Chandrayaan 2's second attempt on-track to launch at 2:43pm

People gathered at a gallery to witness the first attempt at launching the Chandrayaan-2, in Sriharikota. The launch of the mission was called off due to some technical snags.PTI

  • Chandrayaan 2, India’s lunar mission to the Moon’s South Pole, is scheduled for its second launch at 2:43pm today.
  • The countdown began at 6:43pm yesterday and is progressing smoothly so far.
  • Chandrayaan 2’s voyage to the Moon is going to be India’s first attempt to soft land on the lunar surface.
The countdown for today’s $10 billion Chandrayaan-2 mission launch started at 6.43 pm yesterday and is going smoothly so far, according to the Indian Space Research Organisation (ISRO).

India is going to beat out China, Russia, and American if it manages to successfully land on the Moon’s South Pole — one of the most cratered areas on the room.

ISRO plans to attempt a south-landing and the chairman, K Sivan, has stated that those 15 minutes will be most ‘terrifying’ for the people back at the command module.

Surviving the landing

The aim is not only to be the first country in the world to land on the Moon’s South Pole to also work on the discovery of water initiated by Chandrayaan, India’s first mission to the moon.

ISRO hopes to determine how much water is on the Moon, where its located and hopefully be able to determine future spots for exploration.

Aside from water, the tech instruments abroad the lander, rover and orbiter — the three components of Chandrayaan 2 — will also try and determine the quantities and locations of other primary elements on the moon.

The world is hoping for some exotic discoveries considering that the craters have sheltered these elements for millions of years in an environment that dips down to below 270 degrees Celsius.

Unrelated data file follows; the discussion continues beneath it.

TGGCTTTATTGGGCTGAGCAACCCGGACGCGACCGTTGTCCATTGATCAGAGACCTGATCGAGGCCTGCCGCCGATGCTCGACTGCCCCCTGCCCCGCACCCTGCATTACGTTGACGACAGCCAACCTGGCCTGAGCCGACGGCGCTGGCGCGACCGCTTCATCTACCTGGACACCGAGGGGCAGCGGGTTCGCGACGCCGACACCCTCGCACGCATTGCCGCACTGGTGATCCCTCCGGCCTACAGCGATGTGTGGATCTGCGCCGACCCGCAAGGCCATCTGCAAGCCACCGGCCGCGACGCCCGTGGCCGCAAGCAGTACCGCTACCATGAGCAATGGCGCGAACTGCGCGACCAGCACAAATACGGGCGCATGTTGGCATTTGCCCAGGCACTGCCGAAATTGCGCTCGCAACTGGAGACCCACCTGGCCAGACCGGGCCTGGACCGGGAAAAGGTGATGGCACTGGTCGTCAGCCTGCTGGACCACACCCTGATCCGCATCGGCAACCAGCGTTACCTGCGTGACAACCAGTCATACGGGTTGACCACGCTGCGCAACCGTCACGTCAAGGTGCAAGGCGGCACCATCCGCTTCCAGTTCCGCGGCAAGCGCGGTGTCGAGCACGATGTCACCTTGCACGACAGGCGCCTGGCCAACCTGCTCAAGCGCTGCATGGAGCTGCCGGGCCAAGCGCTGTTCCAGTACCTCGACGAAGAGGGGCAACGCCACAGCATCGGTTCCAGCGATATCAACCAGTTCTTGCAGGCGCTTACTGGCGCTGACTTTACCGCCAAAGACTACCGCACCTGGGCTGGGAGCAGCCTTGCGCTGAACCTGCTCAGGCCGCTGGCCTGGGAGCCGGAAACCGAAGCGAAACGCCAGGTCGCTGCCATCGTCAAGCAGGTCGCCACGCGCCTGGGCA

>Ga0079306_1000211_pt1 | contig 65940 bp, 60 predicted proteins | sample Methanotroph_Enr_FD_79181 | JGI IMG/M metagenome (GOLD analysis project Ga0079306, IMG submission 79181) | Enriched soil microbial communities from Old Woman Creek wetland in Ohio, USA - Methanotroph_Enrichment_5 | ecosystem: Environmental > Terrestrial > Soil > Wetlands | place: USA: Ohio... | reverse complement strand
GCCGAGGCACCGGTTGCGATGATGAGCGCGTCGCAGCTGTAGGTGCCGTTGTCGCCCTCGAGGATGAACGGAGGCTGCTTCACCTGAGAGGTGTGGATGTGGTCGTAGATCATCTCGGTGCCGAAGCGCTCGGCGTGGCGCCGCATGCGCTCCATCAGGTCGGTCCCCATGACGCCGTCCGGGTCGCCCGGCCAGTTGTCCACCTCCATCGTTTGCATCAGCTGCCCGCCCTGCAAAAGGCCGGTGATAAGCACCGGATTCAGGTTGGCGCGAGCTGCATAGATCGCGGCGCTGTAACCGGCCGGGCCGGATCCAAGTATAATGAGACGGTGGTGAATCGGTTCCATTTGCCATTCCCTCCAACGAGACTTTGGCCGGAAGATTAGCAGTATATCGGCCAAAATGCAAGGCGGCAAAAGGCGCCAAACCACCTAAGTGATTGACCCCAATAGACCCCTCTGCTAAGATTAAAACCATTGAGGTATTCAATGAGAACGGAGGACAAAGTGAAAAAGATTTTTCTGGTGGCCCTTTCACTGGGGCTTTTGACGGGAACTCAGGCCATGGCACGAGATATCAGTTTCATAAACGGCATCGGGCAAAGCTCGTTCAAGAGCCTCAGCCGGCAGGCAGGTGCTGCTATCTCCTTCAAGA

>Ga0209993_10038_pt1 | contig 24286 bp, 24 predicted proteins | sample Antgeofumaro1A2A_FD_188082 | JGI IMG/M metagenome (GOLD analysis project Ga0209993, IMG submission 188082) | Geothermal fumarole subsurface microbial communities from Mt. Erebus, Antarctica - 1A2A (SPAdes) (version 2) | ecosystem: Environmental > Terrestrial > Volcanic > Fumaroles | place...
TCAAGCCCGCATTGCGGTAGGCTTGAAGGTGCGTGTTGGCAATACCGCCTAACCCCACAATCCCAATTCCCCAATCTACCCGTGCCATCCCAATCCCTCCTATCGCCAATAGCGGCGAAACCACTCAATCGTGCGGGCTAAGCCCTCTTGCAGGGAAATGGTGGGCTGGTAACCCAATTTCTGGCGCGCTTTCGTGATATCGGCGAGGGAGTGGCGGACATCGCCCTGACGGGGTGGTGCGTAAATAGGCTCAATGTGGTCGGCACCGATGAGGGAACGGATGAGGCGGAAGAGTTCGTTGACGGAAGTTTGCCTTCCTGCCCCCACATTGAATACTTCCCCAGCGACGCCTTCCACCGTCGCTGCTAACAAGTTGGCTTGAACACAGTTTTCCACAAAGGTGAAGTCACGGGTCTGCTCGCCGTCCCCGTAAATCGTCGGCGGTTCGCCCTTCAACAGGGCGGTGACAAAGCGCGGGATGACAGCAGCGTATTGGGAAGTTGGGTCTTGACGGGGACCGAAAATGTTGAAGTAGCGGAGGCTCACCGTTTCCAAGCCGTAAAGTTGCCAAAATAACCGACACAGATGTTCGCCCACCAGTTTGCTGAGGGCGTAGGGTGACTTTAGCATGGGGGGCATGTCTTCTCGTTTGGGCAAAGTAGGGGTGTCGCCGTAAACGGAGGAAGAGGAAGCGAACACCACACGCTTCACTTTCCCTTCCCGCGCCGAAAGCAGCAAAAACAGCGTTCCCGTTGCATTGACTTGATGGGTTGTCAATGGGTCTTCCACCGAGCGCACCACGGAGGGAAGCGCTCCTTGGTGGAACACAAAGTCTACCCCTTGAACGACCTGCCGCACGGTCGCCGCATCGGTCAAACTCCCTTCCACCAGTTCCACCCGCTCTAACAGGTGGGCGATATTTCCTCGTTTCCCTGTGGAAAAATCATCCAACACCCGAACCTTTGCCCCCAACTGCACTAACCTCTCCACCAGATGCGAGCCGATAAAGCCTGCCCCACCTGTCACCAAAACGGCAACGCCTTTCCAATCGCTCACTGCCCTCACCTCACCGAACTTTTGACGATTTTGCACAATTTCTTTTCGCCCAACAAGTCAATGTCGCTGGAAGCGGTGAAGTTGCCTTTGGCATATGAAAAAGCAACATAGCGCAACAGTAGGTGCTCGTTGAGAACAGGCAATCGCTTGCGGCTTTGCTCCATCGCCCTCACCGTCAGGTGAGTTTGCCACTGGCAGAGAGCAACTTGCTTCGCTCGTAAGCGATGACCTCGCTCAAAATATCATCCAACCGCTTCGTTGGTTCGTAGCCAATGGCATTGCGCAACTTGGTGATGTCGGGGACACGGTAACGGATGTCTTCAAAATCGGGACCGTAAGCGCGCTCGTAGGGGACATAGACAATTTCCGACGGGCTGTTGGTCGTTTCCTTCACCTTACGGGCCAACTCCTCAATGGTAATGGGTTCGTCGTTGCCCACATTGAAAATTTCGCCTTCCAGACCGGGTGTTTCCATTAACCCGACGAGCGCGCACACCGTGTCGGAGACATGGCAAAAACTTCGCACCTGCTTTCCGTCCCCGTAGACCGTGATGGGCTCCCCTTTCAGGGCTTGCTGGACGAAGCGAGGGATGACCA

The last time

The GSLV-Mk III rocket with Chandrayaan-2 spacecraft was originally scheduled for flight at 2.51 am on July 15. However, the flight was postponed after a ‘ technical snag’ was detected an hour prior to the rocket lift-off.

There was reportedly pressure loss in the one of the fuel chambers of the launch vehicle.

ISRO later rectified the fault in its 44-metre Geosynchronous Satellite Launch Vehicle-Mark III (GSLV-Mk III). Weighing about 640-tonne, the GSLV-Mk III rocket is nicknamed 'Bahubali' after the hero of a successful Bollywood film of the same name.


The rocket will carry the 3.8-tonne Chandrayaan-2 spacecraft.

Not Bahubali’s first stint in space

About 16 minutes into its flight, the GSLV-Mk III rocket is expected to sling the Chandrayaan-2 into its 170 x 40400-km orbit.

ISRO has sent up three GSLV-Mk III rockets so far. The first carried Crew Module Atmospheric Re-entry Experiment in December 2014. The second and third GSLV-Mk III carried communication satellites GSAT-19 and GSAT-29 in February 2017 and November 2018 respectively.

GSLV-Mk III will also be used for India's manned space mission in 2022.

(With IANS inputs)

See also:
India's Chandrayaan 2 takes the lead ahead of America, Russia, and China as the first of many missions to the Moon's South Pole

Chandrayaan 2 will give India bragging rights even if it doesn’t find water

Unknown Facts About Chandrayaan 2
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